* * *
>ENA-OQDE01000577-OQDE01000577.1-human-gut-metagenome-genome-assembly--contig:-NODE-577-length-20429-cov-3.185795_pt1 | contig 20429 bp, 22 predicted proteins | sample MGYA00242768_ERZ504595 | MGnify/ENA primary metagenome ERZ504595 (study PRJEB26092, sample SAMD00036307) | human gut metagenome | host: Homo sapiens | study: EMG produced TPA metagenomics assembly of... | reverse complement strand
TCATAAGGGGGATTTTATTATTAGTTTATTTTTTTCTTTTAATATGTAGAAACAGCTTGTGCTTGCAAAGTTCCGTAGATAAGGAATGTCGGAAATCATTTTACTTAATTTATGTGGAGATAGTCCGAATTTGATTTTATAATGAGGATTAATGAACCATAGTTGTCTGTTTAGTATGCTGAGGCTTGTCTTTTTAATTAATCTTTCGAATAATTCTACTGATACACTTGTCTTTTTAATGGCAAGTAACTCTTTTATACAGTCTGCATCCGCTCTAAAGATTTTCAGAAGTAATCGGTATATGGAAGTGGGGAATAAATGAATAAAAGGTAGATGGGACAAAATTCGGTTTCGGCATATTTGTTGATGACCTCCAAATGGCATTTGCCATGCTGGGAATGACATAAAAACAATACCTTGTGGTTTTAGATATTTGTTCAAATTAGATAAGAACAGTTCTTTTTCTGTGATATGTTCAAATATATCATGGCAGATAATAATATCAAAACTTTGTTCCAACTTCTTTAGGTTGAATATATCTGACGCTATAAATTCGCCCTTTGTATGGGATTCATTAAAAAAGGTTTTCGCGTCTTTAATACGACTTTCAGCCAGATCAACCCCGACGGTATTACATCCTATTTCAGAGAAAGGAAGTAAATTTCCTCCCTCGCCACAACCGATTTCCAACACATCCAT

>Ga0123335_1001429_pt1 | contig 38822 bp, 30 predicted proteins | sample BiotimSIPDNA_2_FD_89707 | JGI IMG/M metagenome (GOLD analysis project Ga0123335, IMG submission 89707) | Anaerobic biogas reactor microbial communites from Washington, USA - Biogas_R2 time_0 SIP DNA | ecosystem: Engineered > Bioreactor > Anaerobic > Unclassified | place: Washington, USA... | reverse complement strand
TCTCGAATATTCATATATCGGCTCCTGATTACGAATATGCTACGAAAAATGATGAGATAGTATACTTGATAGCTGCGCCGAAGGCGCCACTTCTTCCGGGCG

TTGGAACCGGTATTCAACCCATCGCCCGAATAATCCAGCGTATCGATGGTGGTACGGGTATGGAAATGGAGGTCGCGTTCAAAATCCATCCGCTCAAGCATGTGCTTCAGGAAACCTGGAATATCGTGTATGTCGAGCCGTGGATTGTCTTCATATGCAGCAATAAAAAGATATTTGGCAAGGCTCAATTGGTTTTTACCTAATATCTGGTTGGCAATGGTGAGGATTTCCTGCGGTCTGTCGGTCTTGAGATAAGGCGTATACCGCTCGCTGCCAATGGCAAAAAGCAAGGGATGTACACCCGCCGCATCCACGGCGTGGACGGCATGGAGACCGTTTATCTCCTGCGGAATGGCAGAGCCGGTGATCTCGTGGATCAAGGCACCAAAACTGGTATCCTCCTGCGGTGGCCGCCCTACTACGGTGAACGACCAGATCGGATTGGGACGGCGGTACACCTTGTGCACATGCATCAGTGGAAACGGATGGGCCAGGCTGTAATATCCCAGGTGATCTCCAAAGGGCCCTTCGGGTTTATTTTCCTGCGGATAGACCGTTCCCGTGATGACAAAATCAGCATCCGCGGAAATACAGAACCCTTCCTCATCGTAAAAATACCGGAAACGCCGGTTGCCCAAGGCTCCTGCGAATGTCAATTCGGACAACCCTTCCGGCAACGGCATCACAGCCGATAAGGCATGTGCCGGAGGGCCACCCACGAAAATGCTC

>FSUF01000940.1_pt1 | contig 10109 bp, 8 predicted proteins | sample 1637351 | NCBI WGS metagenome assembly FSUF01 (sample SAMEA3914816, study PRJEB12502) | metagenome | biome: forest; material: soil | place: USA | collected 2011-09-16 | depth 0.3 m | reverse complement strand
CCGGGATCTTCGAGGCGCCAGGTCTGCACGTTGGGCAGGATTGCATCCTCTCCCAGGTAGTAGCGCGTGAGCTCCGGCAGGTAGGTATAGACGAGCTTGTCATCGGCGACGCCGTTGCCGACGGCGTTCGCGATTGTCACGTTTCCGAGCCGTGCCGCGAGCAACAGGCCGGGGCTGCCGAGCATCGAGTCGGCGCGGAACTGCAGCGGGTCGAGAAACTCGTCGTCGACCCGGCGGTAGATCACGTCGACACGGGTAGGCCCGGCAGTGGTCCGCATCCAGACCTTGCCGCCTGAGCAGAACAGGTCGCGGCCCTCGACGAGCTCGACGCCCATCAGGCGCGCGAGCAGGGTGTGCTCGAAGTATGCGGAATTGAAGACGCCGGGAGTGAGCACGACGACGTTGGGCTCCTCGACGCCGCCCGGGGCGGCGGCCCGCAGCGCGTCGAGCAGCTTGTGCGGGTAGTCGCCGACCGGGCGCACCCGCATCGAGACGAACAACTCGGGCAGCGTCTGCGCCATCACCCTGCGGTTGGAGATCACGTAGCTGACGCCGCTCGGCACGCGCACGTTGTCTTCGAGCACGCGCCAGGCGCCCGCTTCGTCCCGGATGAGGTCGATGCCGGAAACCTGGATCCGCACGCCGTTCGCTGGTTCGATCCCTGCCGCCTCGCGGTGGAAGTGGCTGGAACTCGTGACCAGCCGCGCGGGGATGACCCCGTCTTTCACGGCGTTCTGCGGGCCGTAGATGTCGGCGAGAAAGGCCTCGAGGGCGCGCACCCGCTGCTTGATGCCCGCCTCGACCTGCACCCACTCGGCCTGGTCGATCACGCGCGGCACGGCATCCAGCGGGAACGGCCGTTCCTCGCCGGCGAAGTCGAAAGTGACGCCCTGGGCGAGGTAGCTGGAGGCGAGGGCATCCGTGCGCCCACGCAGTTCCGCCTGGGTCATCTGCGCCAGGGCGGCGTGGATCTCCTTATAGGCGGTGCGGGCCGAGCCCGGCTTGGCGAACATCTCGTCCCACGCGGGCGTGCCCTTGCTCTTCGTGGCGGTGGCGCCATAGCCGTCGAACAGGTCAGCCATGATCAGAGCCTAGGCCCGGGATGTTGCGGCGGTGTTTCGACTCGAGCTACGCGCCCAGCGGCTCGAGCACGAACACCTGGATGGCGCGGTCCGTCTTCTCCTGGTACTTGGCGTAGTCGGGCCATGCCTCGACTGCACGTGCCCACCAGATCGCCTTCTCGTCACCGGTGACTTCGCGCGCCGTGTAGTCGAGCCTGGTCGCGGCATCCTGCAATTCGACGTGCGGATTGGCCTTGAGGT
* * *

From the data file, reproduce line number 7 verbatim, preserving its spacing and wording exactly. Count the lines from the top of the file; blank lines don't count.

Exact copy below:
CCGGGATCTTCGAGGCGCCAGGTCTGCACGTTGGGCAGGATTGCATCCTCTCCCAGGTAGTAGCGCGTGAGCTCCGGCAGGTAGGTATAGACGAGCTTGTCATCGGCGACGCCGTTGCCGACGGCGTTCGCGATTGTCACGTTTCCGAGCCGTGCCGCGAGCAACAGGCCGGGGCTGCCGAGCATCGAGTCGGCGCGGAACTGCAGCGGGTCGAGAAACTCGTCGTCGACCCGGCGGTAGATCACGTCGACACGGGTAGGCCCGGCAGTGGTCCGCATCCAGACCTTGCCGCCTGAGCAGAACAGGTCGCGGCCCTCGACGAGCTCGACGCCCATCAGGCGCGCGAGCAGGGTGTGCTCGAAGTATGCGGAATTGAAGACGCCGGGAGTGAGCACGACGACGTTGGGCTCCTCGACGCCGCCCGGGGCGGCGGCCCGCAGCGCGTCGAGCAGCTTGTGCGGGTAGTCGCCGACCGGGCGCACCCGCATCGAGACGAACAACTCGGGCAGCGTCTGCGCCATCACCCTGCGGTTGGAGATCACGTAGCTGACGCCGCTCGGCACGCGCACGTTGTCTTCGAGCACGCGCCAGGCGCCCGCTTCGTCCCGGATGAGGTCGATGCCGGAAACCTGGATCCGCACGCCGTTCGCTGGTTCGATCCCTGCCGCCTCGCGGTGGAAGTGGCTGGAACTCGTGACCAGCCGCGCGGGGATGACCCCGTCTTTCACGGCGTTCTGCGGGCCGTAGATGTCGGCGAGAAAGGCCTCGAGGGCGCGCACCCGCTGCTTGATGCCCGCCTCGACCTGCACCCACTCGGCCTGGTCGATCACGCGCGGCACGGCATCCAGCGGGAACGGCCGTTCCTCGCCGGCGAAGTCGAAAGTGACGCCCTGGGCGAGGTAGCTGGAGGCGAGGGCATCCGTGCGCCCACGCAGTTCCGCCTGGGTCATCTGCGCCAGGGCGGCGTGGATCTCCTTATAGGCGGTGCGGGCCGAGCCCGGCTTGGCGAACATCTCGTCCCACGCGGGCGTGCCCTTGCTCTTCGTGGCGGTGGCGCCATAGCCGTCGAACAGGTCAGCCATGATCAGAGCCTAGGCCCGGGATGTTGCGGCGGTGTTTCGACTCGAGCTACGCGCCCAGCGGCTCGAGCACGAACACCTGGATGGCGCGGTCCGTCTTCTCCTGGTACTTGGCGTAGTCGGGCCATGCCTCGACTGCACGTGCCCACCAGATCGCCTTCTCGTCACCGGTGACTTCGCGCGCCGTGTAGTCGAGCCTGGTCGCGGCATCCTGCAATTCGACGTGCGGATTGGCCTTGAGGT